I found the card in a book at the charity shop. I was admiring the full length skirts in the fuller-figured section – having just cashed my pension for the week and being in the mood to treat myself – when I noticed the black business card peaking from the pages of a dog-eared Mills and Boon. The tiny advertisement seemed to have been placed there just for me, so completely did it match my needs. Like finding a pound coin in your slipper, just as the ice cream van trundles into view. Serendipity had smiled upon me, and finally I would be able to recapture Frank's memory.

I placed the card carefully on the coffee table. I had covered the scuffed surface with a navy blue towel. It was closest I had to a black alter cloth, and was more appropriate than the table covering patterned with snowflakes that I used at Christmas time.

Bunty had been shut in the dining room, and the dimmer switch had been employed to give the room an ambience that it might have otherwise lacked. The porcelain figurines had been turned to face the wall, so as not to witness any of the diabolical goings-on. With this kind of affair, preparation is key.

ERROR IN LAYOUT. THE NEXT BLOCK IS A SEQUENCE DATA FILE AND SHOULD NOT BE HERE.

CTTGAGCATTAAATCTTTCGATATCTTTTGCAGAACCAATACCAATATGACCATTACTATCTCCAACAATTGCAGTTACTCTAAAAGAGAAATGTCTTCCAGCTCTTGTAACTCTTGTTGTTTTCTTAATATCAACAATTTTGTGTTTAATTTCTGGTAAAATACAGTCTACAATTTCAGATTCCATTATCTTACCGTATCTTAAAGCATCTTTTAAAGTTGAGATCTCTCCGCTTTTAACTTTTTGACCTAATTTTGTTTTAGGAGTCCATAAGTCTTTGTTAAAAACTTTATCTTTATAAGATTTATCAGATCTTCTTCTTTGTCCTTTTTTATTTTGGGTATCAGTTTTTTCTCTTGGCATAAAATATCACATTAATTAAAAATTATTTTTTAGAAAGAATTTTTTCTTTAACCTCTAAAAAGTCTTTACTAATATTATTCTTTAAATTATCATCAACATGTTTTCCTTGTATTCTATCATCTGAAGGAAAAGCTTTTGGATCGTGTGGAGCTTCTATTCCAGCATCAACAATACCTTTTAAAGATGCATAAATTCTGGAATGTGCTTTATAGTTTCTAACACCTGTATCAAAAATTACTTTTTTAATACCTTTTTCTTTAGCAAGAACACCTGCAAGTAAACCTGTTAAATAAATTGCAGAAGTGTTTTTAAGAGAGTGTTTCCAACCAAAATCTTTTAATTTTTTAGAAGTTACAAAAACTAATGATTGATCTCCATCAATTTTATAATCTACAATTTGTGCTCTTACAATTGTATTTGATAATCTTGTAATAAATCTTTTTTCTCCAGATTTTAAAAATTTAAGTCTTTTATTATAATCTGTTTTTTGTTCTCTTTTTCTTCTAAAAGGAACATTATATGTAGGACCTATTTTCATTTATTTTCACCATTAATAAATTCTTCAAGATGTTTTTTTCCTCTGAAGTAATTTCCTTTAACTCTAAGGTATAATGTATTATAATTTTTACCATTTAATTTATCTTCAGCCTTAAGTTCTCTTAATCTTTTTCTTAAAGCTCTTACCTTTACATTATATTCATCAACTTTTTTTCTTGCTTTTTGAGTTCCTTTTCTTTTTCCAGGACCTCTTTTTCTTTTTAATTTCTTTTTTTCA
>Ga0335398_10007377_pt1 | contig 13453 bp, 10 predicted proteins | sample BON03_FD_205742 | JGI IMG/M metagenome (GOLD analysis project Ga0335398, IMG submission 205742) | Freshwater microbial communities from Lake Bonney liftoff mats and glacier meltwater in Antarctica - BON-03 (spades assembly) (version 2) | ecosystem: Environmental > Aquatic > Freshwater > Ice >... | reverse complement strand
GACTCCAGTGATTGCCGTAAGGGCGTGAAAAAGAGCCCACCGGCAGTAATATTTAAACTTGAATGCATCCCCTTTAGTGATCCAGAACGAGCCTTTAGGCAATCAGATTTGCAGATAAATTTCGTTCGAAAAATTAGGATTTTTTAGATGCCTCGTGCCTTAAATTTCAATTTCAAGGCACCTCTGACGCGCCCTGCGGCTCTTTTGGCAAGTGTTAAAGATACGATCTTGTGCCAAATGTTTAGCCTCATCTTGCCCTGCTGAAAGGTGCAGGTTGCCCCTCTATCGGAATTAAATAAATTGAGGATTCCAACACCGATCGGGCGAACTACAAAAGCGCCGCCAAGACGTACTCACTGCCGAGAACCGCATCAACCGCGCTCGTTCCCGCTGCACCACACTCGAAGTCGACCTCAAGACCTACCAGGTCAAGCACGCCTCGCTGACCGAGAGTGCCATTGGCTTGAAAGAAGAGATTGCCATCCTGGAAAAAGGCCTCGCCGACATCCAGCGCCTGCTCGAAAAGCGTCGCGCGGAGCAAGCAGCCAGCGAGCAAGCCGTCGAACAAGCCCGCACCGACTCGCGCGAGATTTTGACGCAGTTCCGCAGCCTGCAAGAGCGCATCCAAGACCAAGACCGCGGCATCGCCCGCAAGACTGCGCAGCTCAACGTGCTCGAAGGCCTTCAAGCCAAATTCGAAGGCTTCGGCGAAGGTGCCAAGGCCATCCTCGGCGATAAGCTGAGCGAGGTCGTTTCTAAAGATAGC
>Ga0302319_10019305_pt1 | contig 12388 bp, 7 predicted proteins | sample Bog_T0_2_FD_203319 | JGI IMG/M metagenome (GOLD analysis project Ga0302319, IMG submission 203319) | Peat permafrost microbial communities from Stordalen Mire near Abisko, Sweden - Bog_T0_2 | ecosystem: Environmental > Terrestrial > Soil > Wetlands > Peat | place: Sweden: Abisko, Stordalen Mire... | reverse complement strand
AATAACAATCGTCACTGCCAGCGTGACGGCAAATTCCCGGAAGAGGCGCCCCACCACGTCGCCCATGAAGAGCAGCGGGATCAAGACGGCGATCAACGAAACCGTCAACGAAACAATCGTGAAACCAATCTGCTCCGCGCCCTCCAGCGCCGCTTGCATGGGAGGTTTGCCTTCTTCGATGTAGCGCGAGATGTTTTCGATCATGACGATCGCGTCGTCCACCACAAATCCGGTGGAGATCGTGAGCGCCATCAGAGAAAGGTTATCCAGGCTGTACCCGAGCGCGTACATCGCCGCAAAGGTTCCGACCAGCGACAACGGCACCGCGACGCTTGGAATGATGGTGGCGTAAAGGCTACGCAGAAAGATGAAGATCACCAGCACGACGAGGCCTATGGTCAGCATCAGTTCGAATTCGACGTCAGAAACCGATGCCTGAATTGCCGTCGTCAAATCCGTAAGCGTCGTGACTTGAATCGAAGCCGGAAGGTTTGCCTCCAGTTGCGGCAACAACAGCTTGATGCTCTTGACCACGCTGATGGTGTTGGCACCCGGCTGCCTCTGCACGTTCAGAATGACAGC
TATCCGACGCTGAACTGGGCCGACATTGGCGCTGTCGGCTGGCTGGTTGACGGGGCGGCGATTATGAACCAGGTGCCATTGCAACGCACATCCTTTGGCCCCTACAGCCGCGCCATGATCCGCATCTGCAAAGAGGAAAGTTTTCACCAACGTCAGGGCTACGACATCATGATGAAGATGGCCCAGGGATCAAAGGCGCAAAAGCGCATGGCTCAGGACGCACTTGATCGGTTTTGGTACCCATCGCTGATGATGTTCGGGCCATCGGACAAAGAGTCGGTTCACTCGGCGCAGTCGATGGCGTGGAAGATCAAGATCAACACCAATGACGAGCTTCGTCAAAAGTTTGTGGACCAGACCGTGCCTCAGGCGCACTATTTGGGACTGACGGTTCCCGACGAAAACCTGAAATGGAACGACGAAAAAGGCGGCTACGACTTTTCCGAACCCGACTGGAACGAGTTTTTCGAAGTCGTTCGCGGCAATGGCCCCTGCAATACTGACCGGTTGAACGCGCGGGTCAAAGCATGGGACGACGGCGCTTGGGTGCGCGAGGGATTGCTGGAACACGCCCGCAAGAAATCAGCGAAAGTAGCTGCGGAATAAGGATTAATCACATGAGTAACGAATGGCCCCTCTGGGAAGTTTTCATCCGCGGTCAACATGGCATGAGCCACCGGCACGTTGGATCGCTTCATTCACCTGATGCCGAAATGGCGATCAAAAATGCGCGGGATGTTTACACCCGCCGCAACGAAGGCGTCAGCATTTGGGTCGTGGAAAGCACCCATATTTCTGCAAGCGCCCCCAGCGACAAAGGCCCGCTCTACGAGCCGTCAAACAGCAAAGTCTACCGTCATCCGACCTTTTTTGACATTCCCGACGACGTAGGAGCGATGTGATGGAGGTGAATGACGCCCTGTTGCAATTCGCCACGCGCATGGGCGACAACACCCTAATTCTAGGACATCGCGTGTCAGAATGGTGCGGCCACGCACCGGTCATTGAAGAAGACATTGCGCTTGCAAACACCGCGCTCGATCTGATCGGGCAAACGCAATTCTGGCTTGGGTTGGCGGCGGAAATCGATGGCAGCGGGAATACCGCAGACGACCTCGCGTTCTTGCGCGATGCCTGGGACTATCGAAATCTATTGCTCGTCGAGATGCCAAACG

Despite the fact that it was just after four pm, I shut the blinds in the lounge tightly. I often had a nap at this time of afternoon, after Countdown, so the warden would not be too incensed by my darkened window. I didn't want Maude or Lucy to drop by unexpectedly either. Maude's heart was weak, and she might not be able to handle a visit from the dreaded apparition. Lucy was built of sterner stuff, but was such a terrible gossip that the entire sheltered housing association would know before the day was out. I would never be asked to join the WI if they knew I were dabbling in the occult.